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Bi-directional integration of buildings with heat production capacities in heating grids 2+

Heat grids are an excellent way to integrate renewable energy sources into a universal heat supply system and thus reduce CO2 emissions and other environmental impacts. At the moment, however, many locally available heat sources remain unused. In addition, there tend to be various problems in the operation of the networks; for example, summer operation is almost always deficient.

Very simple solutions are also often used for control strategies, which therefore do not exploit the overall potential. If a heat network reaches its capacity limits, conventional expansion is usually only possible with a great deal of effort.

Therefore, it is desirable to integrate all regionally available renewable heat sources (biomass boilers, solar thermal plants, waste heat from commercial, industrial processes and refrigeration plants, which are lifted to network temperature by means of heat pumps) as far as possible. This can be used to relieve the network load, and operating modes with deficits can often be avoided by intelligent decentralised solutions. At the same time, emissions are reduced as partial load operation and frequent switching on and off are no longer necessary for the boilers involved.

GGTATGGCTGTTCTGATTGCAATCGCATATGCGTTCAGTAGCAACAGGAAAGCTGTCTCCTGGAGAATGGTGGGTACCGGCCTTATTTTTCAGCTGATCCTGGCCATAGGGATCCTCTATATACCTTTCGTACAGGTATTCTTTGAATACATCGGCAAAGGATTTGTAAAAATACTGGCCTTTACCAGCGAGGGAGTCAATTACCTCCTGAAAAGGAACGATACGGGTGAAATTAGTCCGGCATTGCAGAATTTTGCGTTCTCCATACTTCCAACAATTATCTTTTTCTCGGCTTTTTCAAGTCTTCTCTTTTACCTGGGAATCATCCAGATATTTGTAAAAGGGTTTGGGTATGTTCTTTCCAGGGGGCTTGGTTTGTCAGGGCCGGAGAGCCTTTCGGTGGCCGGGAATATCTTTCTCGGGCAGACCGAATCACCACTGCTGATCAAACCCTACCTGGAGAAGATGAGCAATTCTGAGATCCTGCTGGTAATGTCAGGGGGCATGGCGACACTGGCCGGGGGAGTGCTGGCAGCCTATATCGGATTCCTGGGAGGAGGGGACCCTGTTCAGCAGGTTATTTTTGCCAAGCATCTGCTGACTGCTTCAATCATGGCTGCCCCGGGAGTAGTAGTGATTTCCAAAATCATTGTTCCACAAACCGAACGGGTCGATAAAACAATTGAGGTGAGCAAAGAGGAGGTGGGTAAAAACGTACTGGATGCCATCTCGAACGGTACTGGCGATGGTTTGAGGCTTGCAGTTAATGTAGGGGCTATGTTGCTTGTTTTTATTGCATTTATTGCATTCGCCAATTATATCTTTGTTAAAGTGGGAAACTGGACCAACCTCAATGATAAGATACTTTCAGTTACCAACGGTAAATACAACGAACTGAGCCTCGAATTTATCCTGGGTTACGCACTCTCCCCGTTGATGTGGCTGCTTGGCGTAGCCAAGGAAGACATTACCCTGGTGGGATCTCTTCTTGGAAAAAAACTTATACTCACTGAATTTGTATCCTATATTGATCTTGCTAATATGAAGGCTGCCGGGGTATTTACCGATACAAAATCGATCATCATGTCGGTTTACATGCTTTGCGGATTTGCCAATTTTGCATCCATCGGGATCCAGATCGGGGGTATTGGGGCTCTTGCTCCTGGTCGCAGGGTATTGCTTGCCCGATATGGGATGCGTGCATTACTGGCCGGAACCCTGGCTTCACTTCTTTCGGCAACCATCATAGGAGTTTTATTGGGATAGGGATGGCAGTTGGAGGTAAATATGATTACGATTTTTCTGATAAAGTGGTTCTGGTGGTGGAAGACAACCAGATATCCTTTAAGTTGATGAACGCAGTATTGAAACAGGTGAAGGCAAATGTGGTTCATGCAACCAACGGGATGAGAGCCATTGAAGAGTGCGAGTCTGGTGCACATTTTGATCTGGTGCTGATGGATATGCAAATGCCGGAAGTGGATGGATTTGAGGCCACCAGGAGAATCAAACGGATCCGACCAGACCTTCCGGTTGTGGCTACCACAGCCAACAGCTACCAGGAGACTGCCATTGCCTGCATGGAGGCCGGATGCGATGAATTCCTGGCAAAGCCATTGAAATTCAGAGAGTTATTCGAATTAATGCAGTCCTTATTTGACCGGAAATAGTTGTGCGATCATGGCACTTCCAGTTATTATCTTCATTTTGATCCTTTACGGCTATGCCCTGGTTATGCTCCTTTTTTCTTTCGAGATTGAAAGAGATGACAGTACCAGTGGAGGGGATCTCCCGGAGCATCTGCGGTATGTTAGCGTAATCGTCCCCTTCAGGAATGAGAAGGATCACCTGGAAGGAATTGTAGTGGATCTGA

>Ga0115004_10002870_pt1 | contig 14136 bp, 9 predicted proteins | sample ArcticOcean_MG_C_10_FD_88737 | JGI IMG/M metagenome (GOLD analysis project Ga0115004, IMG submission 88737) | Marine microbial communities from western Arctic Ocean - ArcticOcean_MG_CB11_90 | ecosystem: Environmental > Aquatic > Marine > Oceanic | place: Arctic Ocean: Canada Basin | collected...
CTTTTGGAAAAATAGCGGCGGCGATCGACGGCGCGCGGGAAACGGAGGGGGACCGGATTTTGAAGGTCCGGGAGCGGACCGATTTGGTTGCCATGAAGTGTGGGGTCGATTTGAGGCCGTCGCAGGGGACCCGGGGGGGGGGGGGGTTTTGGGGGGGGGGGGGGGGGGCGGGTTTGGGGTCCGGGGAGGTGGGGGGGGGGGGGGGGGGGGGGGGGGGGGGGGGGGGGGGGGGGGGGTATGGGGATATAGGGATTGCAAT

In the project BiNe2+, approaches from the precursor project BiNe were taken up and continued. The main three areas of research were:

  1. plant technical analysis, from which a comprehensive catalogue of criteria has been derived; further development of integration concepts, e. g. feed-in via high-temperature heat pumps, which use solar collectors (implemented) or waste heat from food cooling (conceptualized) as an energy source; design of a bidirectional transfer station.
  2. development of a superordinate model predictive energy management system for the optimized feed-in of several heat producers and implementation in the district heating network of the community Großschönau.
  3. simulation with global or interaction-based optimization: These are used for different scenarios to compare the economic efficiency of prosumer solutions with the one of conventional central solutions.

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